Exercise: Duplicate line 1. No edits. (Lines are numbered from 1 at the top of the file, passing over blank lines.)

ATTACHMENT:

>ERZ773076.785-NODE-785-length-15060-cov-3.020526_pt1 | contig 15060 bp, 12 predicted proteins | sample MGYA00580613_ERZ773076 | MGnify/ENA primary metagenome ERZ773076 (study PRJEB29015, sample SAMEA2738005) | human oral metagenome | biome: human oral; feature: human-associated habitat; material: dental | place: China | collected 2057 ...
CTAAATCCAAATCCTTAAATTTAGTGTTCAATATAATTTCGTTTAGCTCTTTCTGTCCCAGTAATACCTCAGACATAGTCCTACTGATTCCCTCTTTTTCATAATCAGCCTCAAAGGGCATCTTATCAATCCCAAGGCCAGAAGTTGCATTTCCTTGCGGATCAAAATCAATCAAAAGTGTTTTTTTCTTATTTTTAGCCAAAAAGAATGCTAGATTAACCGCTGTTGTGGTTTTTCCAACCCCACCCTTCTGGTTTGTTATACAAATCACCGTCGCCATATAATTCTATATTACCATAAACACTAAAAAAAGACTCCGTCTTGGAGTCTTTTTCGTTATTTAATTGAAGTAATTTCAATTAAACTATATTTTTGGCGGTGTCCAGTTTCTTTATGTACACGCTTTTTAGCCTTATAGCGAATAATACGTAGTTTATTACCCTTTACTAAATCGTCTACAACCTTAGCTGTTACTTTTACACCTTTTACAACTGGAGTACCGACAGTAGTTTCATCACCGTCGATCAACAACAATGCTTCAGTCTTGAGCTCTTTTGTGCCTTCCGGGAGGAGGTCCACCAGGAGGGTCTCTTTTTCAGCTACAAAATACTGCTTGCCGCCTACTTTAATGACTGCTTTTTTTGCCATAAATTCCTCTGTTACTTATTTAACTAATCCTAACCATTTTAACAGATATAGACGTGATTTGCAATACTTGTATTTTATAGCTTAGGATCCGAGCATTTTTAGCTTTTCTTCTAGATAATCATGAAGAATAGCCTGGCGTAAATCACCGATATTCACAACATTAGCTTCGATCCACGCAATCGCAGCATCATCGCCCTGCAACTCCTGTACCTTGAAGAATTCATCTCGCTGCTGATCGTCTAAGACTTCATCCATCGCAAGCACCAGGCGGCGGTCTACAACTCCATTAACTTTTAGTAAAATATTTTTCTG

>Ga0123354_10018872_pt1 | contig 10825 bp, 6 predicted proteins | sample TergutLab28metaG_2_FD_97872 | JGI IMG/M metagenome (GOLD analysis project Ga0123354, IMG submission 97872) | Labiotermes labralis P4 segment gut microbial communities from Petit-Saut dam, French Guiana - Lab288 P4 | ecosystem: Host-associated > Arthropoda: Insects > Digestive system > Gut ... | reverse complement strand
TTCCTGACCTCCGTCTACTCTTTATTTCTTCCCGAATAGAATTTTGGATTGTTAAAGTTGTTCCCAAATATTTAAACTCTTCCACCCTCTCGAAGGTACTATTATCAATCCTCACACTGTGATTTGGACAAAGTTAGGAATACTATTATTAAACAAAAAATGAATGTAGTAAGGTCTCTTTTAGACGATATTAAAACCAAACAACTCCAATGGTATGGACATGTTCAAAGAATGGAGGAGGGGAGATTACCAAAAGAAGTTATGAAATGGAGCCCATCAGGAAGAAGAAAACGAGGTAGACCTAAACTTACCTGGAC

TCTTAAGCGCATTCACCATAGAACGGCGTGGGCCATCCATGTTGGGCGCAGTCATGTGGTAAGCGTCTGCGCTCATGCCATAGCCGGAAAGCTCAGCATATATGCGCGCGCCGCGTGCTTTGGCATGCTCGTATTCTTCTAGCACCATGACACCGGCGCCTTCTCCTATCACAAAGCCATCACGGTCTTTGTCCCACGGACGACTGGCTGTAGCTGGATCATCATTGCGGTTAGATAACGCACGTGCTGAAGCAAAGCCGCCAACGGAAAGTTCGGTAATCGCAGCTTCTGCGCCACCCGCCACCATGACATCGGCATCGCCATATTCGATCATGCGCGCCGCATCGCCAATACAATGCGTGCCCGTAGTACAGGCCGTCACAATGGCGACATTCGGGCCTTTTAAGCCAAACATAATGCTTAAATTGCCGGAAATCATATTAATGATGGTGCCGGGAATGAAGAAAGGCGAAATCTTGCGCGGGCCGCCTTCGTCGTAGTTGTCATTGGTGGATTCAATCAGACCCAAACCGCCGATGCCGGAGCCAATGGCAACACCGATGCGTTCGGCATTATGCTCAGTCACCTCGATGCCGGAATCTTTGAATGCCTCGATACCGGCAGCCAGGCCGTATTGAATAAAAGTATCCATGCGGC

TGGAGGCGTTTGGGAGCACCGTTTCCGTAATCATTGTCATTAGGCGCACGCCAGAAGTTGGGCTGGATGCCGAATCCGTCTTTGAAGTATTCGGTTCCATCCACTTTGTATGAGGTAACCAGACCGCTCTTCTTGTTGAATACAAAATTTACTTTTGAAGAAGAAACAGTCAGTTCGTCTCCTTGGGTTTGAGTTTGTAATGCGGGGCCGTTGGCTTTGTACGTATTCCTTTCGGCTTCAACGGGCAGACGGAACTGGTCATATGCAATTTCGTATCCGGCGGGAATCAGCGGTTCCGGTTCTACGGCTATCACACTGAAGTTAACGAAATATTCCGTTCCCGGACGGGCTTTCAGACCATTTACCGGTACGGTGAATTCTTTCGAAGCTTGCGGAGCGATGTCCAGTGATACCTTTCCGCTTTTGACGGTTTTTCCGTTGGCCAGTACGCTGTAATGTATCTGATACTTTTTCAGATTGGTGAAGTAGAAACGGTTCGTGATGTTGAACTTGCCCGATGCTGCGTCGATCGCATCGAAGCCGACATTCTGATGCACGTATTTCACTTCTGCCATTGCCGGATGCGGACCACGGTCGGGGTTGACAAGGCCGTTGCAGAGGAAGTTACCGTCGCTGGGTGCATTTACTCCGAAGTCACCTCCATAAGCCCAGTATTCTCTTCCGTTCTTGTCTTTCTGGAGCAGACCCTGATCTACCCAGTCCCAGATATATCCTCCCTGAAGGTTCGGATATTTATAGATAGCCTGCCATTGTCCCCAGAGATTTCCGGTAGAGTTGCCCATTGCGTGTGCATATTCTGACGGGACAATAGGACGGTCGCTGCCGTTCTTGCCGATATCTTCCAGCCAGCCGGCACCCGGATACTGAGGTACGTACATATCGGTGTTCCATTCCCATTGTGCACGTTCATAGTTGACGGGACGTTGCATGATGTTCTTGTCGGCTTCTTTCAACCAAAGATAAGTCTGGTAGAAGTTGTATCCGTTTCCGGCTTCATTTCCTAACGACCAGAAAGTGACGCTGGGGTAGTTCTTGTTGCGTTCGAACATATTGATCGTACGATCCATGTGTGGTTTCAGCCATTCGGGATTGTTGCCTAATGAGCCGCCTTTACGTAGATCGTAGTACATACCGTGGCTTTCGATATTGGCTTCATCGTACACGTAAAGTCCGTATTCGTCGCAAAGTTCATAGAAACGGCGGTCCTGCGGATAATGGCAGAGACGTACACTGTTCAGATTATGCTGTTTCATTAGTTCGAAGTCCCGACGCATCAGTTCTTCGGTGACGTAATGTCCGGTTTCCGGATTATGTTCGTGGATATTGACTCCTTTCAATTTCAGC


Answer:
>ERZ773076.785-NODE-785-length-15060-cov-3.020526_pt1 | contig 15060 bp, 12 predicted proteins | sample MGYA00580613_ERZ773076 | MGnify/ENA primary metagenome ERZ773076 (study PRJEB29015, sample SAMEA2738005) | human oral metagenome | biome: human oral; feature: human-associated habitat; material: dental | place: China | collected 2057 ...